A special to the Times-Democrat from this town under date of the 24th instant, says : "Last night at 9 o'clock the rice stack in one of the rice fields of E. Van Klickstein, (The Gazette thinks Mr. A. von Kalckstein is meant) on the Long plantation, was set on fire. It was almost immediately discovered, which enabled Mr. Klickstein to save the biggest portion, but not before several stacks, containing about 150 barrels of fine Honduras rice, were destroyed. There is no doubt but that it was the work of an incendiary, as the stacks were put up early last week, and nobody was around or near there at work since. A reward will be offered for facts sufficient to convict the guilty party." Lafayette Gazette 10/28/1893.
Regulations Hurting Farmers.
The regulations of the railroads limiting the time to load cars to 24 hours including the night, which in reality amounts to about ten working hours, works a hardship on the small planters who are thus forced to go to more expenses that they can well afford to comply with order. Lafayette Gazette 10/28/1893.
Excursion to Salt Mines?
Would it not be a good idea for the Business Men's Association to run an excursion, say, from Washington to the Salt Mines, the profits accruing to go the High School Fund. A couple of hundred dollars, we believe, could be realized. Lafayette Gazette 10/28/1893.
One J. M. Shean was arrested by Marshal Vigneaux, on a charge of larceny committed in Iberia parish. When arrested Shean had $76 on his person, which he attempted to conceal from the officer. Shean was turned over to the Iberia authorities. Lafayette Gazette 10/28/1893.
To the Pen.
Sheriff Ike Broussard left last Sunday for Baton Rouge with a batch of prisoners for the penitentiary. He had, also, in charge the unfortunate Mrs. Lacobie, who is being taken to the lunatic asylum at Jackson. Lafayette Gazette 10/28/1893.
Lots of New Goods.
That enterprising merchant, Mr. B. Falk, comes to the front in this issue with an invitation to the public to visit his store, and look over the splendid lots of new goods that he has just bought from firms needing ready money, thereby securing some big bargains, and of which he intends to give his customers the benefit of in the way of as low prices as possible. Lafayette Gazette 10/28/1893.
A delightful and well attended birthday party was given at the hospitable home of Mrs. Sprole, last Tuesday, in honor of Miss Mary Sprole's 14th birthday. The Gazette hopes the young Miss will have ever so many happy returns of the day. Lafayette Gazette 10/28/1893.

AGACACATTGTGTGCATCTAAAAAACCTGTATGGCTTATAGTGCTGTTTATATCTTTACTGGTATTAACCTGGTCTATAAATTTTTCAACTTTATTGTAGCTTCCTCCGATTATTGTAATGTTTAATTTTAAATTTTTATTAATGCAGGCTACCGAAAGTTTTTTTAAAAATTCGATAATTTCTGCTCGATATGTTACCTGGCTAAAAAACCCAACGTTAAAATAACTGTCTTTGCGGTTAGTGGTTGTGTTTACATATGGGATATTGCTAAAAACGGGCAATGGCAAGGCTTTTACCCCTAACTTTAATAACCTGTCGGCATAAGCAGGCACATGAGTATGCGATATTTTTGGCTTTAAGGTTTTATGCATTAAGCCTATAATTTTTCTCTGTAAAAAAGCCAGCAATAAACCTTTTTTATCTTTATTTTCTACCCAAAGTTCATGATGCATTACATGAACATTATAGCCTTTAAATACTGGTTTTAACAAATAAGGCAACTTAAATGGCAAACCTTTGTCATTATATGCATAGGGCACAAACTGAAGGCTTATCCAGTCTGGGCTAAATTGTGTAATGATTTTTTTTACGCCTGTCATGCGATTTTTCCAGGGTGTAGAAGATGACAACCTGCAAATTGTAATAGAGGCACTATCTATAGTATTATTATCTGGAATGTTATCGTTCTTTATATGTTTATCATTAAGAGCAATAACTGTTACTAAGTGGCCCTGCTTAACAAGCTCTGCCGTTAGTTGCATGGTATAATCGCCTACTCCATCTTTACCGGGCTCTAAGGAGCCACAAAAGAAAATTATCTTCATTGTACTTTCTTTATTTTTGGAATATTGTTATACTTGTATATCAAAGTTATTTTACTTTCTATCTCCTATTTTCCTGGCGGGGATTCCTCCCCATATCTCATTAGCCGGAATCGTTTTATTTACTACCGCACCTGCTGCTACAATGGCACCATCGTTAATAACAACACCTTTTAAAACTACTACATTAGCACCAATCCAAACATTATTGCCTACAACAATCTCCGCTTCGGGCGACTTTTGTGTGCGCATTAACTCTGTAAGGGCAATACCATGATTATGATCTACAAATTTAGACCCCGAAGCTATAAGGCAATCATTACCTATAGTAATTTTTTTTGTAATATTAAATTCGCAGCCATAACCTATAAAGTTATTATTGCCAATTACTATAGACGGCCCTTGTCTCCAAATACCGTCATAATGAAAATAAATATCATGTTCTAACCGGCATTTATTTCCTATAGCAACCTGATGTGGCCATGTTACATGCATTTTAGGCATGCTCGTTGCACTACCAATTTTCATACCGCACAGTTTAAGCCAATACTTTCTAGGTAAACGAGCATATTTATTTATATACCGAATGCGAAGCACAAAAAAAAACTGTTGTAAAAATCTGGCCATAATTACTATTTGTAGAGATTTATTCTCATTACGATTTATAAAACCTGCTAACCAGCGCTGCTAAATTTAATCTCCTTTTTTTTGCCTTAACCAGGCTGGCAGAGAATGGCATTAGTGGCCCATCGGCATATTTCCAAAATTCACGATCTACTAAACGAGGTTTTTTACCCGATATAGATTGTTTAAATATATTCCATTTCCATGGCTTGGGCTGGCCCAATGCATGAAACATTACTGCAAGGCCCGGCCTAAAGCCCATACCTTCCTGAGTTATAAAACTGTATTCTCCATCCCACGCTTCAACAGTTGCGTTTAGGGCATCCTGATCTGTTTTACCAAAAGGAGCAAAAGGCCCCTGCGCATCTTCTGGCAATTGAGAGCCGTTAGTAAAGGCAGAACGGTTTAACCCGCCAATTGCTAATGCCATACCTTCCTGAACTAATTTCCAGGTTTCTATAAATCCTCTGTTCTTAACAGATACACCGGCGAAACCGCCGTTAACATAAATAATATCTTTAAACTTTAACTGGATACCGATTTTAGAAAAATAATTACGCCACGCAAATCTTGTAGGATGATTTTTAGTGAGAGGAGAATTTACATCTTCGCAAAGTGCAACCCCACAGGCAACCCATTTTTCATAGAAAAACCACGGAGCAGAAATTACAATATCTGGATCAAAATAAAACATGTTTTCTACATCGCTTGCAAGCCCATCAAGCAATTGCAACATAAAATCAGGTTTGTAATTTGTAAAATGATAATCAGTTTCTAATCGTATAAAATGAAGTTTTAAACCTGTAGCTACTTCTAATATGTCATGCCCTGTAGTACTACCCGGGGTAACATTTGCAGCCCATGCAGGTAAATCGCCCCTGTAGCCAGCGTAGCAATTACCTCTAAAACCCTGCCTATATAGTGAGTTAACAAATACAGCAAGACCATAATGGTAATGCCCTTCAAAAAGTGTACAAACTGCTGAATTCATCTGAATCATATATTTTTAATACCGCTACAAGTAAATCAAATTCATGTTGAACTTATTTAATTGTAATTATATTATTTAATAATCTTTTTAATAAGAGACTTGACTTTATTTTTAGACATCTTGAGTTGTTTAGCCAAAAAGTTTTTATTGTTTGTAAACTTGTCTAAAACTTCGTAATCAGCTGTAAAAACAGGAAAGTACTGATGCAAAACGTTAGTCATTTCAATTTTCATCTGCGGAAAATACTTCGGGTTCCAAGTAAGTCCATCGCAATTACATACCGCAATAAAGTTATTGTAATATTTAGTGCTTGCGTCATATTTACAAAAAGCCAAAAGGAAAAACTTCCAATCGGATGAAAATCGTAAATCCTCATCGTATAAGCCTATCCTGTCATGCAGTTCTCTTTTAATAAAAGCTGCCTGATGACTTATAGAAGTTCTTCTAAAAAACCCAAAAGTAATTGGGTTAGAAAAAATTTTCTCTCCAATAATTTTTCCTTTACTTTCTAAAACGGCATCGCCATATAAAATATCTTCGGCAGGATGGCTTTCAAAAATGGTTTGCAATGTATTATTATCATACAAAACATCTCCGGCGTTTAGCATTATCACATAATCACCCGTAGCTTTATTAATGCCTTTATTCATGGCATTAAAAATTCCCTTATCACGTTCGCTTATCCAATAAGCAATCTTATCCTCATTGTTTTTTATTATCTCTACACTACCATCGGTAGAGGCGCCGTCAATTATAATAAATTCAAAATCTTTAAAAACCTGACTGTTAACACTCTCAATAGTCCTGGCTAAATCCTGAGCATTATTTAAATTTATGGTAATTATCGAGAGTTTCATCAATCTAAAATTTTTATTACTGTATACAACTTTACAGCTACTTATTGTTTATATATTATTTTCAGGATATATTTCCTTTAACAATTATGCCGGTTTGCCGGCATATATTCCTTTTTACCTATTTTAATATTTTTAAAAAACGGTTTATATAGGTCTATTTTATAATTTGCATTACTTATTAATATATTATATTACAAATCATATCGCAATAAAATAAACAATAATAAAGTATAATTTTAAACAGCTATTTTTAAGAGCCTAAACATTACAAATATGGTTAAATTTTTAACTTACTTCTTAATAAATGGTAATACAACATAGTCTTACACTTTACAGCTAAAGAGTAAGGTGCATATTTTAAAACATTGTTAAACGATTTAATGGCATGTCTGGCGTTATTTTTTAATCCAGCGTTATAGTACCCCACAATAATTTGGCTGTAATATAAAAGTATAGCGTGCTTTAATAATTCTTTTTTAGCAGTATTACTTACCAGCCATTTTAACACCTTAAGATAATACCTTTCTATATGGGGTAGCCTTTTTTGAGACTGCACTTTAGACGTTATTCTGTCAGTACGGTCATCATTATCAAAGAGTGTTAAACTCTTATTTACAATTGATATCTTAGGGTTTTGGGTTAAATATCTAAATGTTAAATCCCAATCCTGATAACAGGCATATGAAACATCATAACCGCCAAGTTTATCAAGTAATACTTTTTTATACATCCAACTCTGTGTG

Released From Future Obligations.
Messrs. Jos. Plonsky & Son, having made a surrender of all their property to their creditors, have been, by law, released from all future obligations in so far as the present creditors are concerned. The Gazette hopes that these gentlemen will soon be able to re-establish a mercantile business, in which the senior of the firm has been engaged for a long number of years, with fair success, until overcome by the late stringency in the money market, making impossible for them to make any collections. Lafayette Gazette 10/28/1893.
Selected News Notes (Gazette) 10/28/1893.
The Gov. is somewhat slow in filling the vacancy existing in the city council. The Gazette fervently hopes that the appointee will be a man with a back bone of a Don Caffery.
The Gazette is pleased to note that Sheriff I. A. Broussard has made a final settlement with the auditor for the collection of taxes or 1892 and the 3rd quarter of 1893.
Under date of 22d instant, a gentleman from Mitchell, South Dakota; writes: "I am thinking of going to your city to locate. Will you kindly send me copy of your paper?" The request has been cheerfully complied with.
As soon as the question of the tariff is settled we expect to see active steps taken to land a refinery in this place.
Mr. H. L. Monnier has had an addition built to his store where on Sundays he keeps all kinds of fruits for sale.
That popular merchant, Mr. Leon Plonsky, has returned from New Orleans, where he purchased for spot cash, a large stock. Lafayette Gazette 10/28/1893.
From the Lafayette Advertiser of October 28th, 1893:
TRAMP MOVEMENTS UNDERWAY.
The movement of tramps this season apparently is directly the reverse of what it has been in the past. Heretofore they came southward and then moved on to Texas. Lately the "main army" were heard of at San Antonio, marching Eastward through Texas and during the week a brigade or two passed through here destined we suppose for New Orleans. - We said "marching" but aiming to speak "by the card" on all occasions we modify this statement to conform to the truth. Here it is as we heard it chanted by one of them ;
"A lot of de gang came to town.
Dey journeyed from a far
Dey road dead-head from San Antone
All on a rail road Kyar. - "
(Air Yankee Doodle.)
En passant, we will say that these lines appeared to be the chorus and we regret not catching the words of the entire song.
In Texas these tourists took possession of freight trains and in one instance at least were put to use in guarding cotton from fire.